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Looking at Glass Through the Ages

Overview

Look around you! Glass is everywhere: the mirror where you brush your teeth in the morning, the test tube in your science class, and your cup of juice on the dinner table. But what do you really know about it? Where did it come from?

To find out, you have to travel all the way back to ancient Egypt, where glass was first in use. Beautiful illustrations give a sense of the time and place as you span the globe and thousands of years to see glass’s use expand from small pots, to ...

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Overview

Look around you! Glass is everywhere: the mirror where you brush your teeth in the morning, the test tube in your science class, and your cup of juice on the dinner table. But what do you really know about it? Where did it come from?

To find out, you have to travel all the way back to ancient Egypt, where glass was first in use. Beautiful illustrations give a sense of the time and place as you span the globe and thousands of years to see glass’s use expand from small pots, to bottles, to cathedral stained-glass windows to telescope lenses and more! Lots of diagrams detail the step-by-step processes of glassmaking through the ages.

Another vivid and informative book from a master of explanation, Bruce Koscielniak.

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Editorial Reviews

From the Publisher
"A handsome book on the history of glassmaking...Much information is compacted into the smoothly written narrative." School Library Journal
Children's Literature - Sharon Salluzzo
What is glass and how did it become such a common material used in such a wide range of objects? That is what the author succinctly and successfully answers in this picture book format. Beginning with the creation of glass in ancient Egypt, he not only provides a history but also the processes used. Captions are used to identify the tools and the process under discussion. Koscielniak shows the readers how one discovery led to another. He takes a look at Egyptian faience, early molded glass and glass blowing, stained glass for cathedrals, lead crystal, and fiber optics. The importance of clear glass, used for magnifying glasses, spectacles, and mirrors, is also mentioned. The endpapers depict a watercolor map of Europe surrounded by glass objects along with their descriptions and places of origin. Koscielniak is careful to keep his explanations brief so as not to overwhelm the reader. This is a good book for browsing or to locate introductory material.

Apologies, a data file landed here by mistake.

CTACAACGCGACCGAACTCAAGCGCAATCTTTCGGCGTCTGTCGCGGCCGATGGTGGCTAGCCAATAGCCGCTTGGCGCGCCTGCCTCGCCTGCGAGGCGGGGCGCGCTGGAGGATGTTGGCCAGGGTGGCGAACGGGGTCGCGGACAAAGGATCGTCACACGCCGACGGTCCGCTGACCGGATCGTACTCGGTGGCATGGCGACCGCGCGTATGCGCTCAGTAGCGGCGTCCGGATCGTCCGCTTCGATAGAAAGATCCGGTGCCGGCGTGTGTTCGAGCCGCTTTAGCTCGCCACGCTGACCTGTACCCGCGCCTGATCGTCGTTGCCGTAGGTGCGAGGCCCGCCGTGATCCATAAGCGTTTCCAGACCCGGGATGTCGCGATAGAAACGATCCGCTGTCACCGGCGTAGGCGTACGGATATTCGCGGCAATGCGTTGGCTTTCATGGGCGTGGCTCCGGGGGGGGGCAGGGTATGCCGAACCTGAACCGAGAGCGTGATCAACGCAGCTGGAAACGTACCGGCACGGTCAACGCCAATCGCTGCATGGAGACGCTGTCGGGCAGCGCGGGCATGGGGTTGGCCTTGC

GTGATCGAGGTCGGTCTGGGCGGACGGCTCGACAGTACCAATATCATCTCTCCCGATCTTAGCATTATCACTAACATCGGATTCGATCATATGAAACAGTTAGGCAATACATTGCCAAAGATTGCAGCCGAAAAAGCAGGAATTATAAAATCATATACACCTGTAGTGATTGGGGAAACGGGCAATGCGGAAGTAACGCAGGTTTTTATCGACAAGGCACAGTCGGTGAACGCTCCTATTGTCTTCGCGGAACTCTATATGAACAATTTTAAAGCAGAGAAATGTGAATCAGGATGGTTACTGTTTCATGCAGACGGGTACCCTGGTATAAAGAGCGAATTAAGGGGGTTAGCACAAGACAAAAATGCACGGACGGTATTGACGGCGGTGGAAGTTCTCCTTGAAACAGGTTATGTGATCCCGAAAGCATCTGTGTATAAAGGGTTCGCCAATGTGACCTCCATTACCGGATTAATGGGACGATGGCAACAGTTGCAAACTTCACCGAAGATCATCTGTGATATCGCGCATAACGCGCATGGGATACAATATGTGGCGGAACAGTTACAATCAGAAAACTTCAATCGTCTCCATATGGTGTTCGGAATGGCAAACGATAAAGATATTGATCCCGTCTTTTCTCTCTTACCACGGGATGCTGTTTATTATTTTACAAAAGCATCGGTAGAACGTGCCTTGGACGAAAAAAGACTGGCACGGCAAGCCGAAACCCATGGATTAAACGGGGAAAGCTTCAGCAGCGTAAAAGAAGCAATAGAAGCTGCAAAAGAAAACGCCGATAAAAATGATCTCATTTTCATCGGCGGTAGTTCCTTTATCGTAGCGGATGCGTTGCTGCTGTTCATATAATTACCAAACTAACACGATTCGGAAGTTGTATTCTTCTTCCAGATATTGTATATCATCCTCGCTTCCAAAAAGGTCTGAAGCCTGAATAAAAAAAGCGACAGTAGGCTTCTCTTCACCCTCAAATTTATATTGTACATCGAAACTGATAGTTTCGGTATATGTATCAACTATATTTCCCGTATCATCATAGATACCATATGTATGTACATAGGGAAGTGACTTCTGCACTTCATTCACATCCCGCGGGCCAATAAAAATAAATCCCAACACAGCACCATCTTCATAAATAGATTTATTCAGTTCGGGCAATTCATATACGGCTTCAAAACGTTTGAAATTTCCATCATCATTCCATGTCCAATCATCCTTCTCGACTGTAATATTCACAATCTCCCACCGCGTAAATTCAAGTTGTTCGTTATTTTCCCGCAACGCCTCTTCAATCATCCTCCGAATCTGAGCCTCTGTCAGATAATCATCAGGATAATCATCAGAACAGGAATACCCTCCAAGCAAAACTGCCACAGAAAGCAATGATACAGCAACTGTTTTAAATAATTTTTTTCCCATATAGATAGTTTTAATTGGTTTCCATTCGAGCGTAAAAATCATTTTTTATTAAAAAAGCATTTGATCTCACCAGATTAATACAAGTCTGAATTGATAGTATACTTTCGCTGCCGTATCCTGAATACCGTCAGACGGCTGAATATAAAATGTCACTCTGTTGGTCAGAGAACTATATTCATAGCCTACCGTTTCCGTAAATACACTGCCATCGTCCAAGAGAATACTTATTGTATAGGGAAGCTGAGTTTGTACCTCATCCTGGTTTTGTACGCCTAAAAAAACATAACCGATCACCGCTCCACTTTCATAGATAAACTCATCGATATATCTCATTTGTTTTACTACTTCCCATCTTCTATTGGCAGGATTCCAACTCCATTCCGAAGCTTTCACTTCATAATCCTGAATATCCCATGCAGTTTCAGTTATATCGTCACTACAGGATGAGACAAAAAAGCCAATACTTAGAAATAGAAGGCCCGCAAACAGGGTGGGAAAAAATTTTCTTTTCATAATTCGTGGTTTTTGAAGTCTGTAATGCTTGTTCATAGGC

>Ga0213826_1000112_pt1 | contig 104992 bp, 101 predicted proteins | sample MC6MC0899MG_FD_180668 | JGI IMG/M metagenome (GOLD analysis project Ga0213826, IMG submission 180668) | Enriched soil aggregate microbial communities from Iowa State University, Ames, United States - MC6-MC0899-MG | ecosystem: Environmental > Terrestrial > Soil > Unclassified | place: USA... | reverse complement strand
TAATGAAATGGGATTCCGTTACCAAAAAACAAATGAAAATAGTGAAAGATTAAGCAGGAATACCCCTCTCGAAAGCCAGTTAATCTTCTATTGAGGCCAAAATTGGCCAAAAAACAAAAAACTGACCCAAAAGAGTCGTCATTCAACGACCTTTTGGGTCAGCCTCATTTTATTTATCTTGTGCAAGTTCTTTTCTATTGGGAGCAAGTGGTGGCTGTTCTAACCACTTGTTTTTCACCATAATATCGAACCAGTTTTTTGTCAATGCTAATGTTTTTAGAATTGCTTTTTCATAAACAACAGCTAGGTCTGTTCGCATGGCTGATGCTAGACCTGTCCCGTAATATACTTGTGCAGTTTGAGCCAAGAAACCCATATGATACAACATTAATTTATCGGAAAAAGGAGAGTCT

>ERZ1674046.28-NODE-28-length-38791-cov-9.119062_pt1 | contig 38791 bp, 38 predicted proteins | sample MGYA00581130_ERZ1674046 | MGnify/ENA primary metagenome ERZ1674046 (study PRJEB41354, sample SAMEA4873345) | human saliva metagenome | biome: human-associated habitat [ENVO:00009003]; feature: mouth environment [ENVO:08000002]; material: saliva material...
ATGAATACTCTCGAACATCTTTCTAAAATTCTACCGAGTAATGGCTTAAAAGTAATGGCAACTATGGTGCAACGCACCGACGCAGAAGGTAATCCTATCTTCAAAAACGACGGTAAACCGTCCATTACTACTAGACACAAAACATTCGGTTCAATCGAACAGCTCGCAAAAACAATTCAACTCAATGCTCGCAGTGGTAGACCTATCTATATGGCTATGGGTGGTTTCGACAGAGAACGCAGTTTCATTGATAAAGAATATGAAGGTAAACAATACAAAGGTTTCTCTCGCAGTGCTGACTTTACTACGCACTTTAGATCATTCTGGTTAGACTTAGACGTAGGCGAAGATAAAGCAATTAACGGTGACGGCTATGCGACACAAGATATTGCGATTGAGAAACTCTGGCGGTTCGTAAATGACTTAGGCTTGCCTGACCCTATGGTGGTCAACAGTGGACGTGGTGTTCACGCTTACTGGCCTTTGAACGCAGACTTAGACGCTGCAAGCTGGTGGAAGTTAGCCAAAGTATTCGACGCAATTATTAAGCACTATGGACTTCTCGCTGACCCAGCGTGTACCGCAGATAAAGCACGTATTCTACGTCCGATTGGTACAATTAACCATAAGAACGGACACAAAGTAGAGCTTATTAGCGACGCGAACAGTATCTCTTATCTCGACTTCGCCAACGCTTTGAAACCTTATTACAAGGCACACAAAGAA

School Library Journal
Gr 3-6-A handsome book on the history of glassmaking. Starting with faience, developed in Egypt around 2500 B.C., the author's precisely worded, carefully detailed text and watercolor artwork explain the steps for producing various types of glass and glassware. Coverage is chronological from the origins of glassblowing in Syria in 30 B.C. to production of Roman luxury glass, magnifying lenses, engraved Venetian glass, stained-glass windows, glass mirrors, lead crystal, crown glass, plate glass, molded glass, glass-tube neon lighting, and optical fiber. Much information is compacted into the smoothly written narrative. Captioned illustrations are well matched with the text and extend the information value of the book. The map on the endpapers identifies regions of early glass production. This title is suitable for browsers and those beginning research and would work well when combined with Claire Llewellyn's Glass (Watts, 2002), which focuses more on the science of glass, modern methods of production, and recycling.-Lynn K. Vanca, Akron-Summit County Public Library, Richfield, OH Copyright 2006 Reed Business Information.
Kirkus Reviews
Koscielniak opens with the appearance of faience beads in Egypt about 4,500 years ago, closes with the development of optical fiber and, in between, charts milestones in the use and manufacture of glass, from the various chemical additions that have given it strength and color-and clarity, which turns out to be a late and tricky accomplishment-to the invention of glassblowing. Though his ink-and-watercolor illustrations are less engagingly detailed than in earlier outings, they do depict historical techniques of manufacture while artfully capturing glass's gemlike, rainbow glitter in tiny beads and telescope mirrors, a neon sign, a great cathedral window and other objects. Young readers will come away with enough facts for a simple report, as well as a greater appreciation for what the author twice dubs an "extraordinary material." (endpaper maps) (Picture book/nonfiction. 7-9)
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Product Details

  • ISBN-13: 9780618507504
  • Publisher: Houghton Mifflin Harcourt
  • Publication date: 4/17/2006
  • Format: Library Binding
  • Pages: 40
  • Age range: 6 - 9 Years
  • Product dimensions: 8.50 (w) x 11.00 (h) x 0.13 (d)

Meet the Author

Bruce Koscielniak is the author and illustrator of several books for children; he is also a musician who has played the violin and jazz guitar for many years. He lives in the Berkshires region of Massachusetts.

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